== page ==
I have seen the best minds of my generation eat at food courts.
I have seen them turn their distinguished backs on the clerical, lifeless structure of the restaurant, the shackles of the dining table and join the anonymous, unrefined herd at the trough. Here food is distilled down to the barest functionality of survival through ingestion of cheap and manageable food stuffs and where social etiquette is wholly restricted to not eating off a strangers plate uninvited. Away from the inquisitive nature of waiters and the burly aggression of expectation, one can savour, in any fashion deemed acceptable the wares of the world brought to your nearest convenient shopping hell. There we can perch in sweet anonymity whilst observing the steaming miasma of humanity around us.
The robust palour of humanity, segregated by table choice alone, defined by whatever culture of cuisine has been perused, selected and shovelled down at that particular time. We go to work with as much care as was made to form the plastic plates from whence the feast is scoffed and the plastic cutlery with which butter could not be penetrated. It matters not. It is an exercise in choice, contained within parameters of excellence neither shallow nor exalted. We feel neither highs nor lows but letterbox ourselves between what is excepted and what is expected. The adventurous amongst us are not permitted to travel too far, their palates severed at a Dhal or a franchised Portugese burger of dubious authenticity. They are places of staunch necessity, none of your high flyers here.
Yet there are jewels to be found. The best Seafood Mee Goreng I have ever had was within the back woods of the Melbourne suburbs. One of the best Butter Chickens could once be found in an orange hue food court in a hellish portion of The Shire in New South Wales. They were secret plates, eaten in a shroud and belonged, after purchase to none but yourself. No shadow on your shoulder. No expectation of approval. A simple exchange of money for food with no further expectation.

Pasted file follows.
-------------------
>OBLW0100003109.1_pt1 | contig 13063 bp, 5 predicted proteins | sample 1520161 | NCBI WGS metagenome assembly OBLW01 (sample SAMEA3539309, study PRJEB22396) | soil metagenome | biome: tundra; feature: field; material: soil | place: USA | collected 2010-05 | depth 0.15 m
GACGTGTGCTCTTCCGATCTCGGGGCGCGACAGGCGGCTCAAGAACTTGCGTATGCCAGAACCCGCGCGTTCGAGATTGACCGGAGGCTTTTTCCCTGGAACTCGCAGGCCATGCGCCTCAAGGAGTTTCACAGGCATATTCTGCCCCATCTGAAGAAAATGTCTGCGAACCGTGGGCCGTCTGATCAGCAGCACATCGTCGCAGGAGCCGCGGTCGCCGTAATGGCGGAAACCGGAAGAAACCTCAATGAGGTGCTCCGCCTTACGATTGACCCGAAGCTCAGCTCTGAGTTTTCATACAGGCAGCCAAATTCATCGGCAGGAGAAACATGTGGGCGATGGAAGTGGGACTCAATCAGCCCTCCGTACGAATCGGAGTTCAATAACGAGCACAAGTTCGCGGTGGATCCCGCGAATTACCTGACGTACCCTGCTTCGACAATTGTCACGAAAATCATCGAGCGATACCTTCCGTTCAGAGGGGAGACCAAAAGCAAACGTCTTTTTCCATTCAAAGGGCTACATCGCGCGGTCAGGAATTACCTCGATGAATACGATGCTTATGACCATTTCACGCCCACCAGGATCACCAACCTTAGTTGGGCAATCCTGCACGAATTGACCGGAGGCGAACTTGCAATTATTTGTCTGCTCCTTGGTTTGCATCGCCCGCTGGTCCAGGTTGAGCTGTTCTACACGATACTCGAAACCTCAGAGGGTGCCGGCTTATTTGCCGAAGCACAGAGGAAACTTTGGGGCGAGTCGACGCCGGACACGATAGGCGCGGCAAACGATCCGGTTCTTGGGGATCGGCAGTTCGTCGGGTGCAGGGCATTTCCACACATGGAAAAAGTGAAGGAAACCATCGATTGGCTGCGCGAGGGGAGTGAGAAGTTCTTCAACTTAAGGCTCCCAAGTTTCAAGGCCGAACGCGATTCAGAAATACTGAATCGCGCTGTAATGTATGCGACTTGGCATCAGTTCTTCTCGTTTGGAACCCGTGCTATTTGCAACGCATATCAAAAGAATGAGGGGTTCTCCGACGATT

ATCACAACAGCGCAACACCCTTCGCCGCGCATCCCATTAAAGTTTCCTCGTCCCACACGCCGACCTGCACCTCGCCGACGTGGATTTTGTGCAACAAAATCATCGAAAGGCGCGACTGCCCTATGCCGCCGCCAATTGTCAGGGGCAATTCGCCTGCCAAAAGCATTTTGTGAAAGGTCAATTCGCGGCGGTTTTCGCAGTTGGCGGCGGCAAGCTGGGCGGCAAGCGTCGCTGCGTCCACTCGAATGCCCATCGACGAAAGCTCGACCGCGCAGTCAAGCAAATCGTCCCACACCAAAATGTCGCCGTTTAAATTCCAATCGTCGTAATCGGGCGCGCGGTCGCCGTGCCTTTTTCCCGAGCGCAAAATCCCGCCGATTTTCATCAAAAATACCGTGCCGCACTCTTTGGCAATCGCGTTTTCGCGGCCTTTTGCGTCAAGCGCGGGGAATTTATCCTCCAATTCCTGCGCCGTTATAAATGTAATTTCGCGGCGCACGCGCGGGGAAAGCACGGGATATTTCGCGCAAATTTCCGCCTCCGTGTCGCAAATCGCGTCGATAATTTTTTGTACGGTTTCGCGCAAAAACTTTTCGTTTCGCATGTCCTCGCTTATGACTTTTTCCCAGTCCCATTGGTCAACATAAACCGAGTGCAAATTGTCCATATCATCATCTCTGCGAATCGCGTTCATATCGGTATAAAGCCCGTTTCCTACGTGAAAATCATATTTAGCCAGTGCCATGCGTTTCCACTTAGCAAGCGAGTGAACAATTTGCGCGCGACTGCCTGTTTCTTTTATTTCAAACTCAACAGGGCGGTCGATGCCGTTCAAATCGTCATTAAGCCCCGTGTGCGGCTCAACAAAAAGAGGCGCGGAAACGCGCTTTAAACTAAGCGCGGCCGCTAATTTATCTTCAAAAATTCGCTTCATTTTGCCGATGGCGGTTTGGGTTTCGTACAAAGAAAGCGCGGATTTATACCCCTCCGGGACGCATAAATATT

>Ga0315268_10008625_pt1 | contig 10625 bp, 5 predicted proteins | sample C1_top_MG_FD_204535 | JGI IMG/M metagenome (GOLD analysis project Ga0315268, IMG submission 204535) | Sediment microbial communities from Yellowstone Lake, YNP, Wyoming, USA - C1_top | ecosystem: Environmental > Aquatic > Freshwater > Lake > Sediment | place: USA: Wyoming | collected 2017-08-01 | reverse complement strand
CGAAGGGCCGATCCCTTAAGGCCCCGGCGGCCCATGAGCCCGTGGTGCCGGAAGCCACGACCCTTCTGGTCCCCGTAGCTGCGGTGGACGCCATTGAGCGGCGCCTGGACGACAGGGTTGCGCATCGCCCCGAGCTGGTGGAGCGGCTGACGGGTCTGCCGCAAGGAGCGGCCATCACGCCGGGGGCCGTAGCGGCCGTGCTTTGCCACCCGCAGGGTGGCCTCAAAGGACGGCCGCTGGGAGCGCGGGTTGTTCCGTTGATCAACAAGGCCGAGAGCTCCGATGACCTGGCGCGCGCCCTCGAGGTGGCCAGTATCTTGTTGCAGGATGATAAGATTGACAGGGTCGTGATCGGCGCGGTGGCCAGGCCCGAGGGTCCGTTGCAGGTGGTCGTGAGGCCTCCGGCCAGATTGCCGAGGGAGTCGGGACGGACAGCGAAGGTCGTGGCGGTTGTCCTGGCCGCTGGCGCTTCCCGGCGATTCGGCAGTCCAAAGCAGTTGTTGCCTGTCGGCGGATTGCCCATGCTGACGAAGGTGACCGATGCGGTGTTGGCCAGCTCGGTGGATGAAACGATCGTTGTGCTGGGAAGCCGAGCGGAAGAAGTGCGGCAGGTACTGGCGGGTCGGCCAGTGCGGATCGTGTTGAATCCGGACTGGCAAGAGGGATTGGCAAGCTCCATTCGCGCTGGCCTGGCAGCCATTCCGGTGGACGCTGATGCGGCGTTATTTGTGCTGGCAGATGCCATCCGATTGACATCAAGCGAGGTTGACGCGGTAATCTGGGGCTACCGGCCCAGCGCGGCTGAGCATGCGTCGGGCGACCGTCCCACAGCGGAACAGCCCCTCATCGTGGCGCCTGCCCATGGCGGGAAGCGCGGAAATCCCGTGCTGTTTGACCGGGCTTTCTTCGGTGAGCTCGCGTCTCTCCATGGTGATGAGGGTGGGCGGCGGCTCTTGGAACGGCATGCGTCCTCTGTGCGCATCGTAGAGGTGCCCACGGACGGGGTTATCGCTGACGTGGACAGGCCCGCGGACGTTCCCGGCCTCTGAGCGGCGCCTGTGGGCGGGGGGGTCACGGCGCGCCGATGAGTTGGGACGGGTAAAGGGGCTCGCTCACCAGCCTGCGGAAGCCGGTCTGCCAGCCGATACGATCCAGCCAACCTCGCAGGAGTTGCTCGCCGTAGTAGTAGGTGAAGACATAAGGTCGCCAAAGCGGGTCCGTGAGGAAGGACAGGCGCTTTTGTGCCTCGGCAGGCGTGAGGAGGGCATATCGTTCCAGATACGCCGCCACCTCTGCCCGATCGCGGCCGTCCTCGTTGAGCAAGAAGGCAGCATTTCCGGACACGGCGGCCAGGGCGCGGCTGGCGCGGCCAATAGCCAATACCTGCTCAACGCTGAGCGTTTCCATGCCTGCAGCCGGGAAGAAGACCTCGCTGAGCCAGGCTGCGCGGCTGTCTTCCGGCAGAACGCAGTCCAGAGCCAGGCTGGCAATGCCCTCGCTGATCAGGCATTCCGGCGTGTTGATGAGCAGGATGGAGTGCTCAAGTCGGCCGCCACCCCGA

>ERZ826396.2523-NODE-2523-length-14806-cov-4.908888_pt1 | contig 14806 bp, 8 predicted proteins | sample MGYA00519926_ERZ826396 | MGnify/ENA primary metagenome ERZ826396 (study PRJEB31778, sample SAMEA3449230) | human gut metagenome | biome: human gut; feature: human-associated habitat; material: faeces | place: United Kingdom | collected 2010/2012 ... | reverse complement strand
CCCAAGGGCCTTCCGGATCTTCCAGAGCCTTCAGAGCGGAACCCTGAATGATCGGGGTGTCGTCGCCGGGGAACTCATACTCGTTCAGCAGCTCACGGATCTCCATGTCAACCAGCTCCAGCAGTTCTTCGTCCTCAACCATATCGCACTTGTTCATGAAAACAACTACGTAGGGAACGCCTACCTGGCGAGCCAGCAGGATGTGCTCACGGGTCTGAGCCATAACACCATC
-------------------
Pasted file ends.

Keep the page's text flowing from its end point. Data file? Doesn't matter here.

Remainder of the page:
Cuisine as prostitution.
A proposition worth paying for; a show worth revisiting again and again. Lonely folk with nothing but a Rogan Josh for company. Exhausted feet seeking reprieve with a cheeseburger. Office workers claiming time with a foot long. Teens inhaling Americana. Watchers watching the watchmen. We are exposed, vulnerable when eating, all carefully built affectations lost to the dribble of sauce, the splatter of noodle and the wiping of stains from a once crisp and clean veneer. You cannot hide what you truly are in such a setting. All you can do is watch and feel less alone.
We’re all vulnerable in the same way, capable of the same lack of aspiration at times.
Sometimes we want something lesser. Sometimes we need it. We are fallible, incapable of maintaining our sometimes impossible standards, our sometimes unrealistic visions of ourselves.
Sometimes we need to get down into the dirt, jump into the trenches and be reminded of who we are in relation to others. We need not stay there, need not commit one way or the other.
We have choice. To be more. To be less. To forever flirt with the two.
Stained tables. Plastic chairs. Overbearing lighting. Unpalatable music.
They are the tools of a society lost within itself.
They are beautiful in their lack of pretence, breathtaking in the honesty they bring from those lost souls who wander amongst them.
Long may the empire of the food court reign.